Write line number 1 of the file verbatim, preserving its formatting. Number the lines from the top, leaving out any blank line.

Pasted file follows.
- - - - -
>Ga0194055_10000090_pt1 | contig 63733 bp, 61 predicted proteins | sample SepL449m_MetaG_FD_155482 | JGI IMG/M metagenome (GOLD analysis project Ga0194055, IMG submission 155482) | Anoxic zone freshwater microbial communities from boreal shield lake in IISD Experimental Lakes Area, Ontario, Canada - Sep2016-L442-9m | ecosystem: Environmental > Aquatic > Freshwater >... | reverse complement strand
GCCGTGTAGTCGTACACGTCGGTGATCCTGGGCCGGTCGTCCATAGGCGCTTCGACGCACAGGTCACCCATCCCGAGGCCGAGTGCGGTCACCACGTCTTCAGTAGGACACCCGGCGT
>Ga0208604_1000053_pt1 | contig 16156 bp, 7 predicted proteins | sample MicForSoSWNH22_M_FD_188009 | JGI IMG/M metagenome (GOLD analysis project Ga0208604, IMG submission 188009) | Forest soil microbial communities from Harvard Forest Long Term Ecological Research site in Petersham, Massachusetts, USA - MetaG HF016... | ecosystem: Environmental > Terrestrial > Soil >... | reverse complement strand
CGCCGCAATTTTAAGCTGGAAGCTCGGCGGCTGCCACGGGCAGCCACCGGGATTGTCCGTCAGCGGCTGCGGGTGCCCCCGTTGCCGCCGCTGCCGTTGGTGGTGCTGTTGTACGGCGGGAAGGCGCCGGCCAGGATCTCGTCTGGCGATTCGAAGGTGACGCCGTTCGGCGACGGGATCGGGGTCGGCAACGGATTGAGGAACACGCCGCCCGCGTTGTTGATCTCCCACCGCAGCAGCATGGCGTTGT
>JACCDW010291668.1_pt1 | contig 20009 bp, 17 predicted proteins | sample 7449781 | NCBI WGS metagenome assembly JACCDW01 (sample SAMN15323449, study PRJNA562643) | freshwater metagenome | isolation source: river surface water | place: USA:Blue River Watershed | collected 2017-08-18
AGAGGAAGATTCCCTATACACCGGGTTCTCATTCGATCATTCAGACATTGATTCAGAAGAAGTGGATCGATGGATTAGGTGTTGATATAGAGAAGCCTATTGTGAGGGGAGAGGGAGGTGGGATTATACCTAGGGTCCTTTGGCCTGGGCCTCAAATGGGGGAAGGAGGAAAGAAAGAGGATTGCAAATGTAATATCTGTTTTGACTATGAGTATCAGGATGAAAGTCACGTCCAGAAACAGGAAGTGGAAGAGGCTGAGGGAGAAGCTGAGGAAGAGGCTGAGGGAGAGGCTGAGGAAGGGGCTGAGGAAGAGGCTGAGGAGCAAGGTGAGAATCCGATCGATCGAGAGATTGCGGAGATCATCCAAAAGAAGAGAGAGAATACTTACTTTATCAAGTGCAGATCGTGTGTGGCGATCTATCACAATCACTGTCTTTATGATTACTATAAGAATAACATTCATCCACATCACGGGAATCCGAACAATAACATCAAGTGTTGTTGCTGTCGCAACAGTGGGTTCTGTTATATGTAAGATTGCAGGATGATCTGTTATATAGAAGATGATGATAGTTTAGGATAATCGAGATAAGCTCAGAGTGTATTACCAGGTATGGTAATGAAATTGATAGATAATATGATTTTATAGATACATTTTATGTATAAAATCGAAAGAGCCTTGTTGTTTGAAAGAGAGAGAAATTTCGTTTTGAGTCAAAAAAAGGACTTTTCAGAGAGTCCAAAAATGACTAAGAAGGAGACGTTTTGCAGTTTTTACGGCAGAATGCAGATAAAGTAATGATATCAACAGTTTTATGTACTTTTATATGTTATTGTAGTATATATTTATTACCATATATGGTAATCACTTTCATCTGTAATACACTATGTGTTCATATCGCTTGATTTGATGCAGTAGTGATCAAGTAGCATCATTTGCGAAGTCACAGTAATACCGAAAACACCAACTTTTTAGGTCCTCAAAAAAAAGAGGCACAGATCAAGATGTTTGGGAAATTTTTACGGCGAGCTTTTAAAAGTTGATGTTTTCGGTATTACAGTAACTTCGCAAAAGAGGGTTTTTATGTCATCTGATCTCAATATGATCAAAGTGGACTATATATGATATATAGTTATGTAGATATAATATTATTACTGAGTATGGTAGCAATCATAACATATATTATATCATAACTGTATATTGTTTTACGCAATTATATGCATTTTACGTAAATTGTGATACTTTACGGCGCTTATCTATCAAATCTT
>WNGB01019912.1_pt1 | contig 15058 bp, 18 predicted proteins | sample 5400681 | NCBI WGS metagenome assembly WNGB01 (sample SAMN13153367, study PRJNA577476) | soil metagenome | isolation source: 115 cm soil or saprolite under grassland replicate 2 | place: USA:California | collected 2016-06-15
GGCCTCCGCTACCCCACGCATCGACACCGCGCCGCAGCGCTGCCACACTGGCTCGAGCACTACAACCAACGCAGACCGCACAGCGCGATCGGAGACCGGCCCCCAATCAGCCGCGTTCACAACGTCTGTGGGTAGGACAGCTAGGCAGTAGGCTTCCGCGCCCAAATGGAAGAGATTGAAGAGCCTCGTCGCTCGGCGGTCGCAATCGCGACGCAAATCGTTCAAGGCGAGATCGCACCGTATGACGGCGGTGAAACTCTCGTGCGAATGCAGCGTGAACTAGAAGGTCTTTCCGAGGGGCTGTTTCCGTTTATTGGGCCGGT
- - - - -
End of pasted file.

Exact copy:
>Ga0194055_10000090_pt1 | contig 63733 bp, 61 predicted proteins | sample SepL449m_MetaG_FD_155482 | JGI IMG/M metagenome (GOLD analysis project Ga0194055, IMG submission 155482) | Anoxic zone freshwater microbial communities from boreal shield lake in IISD Experimental Lakes Area, Ontario, Canada - Sep2016-L442-9m | ecosystem: Environmental > Aquatic > Freshwater >... | reverse complement strand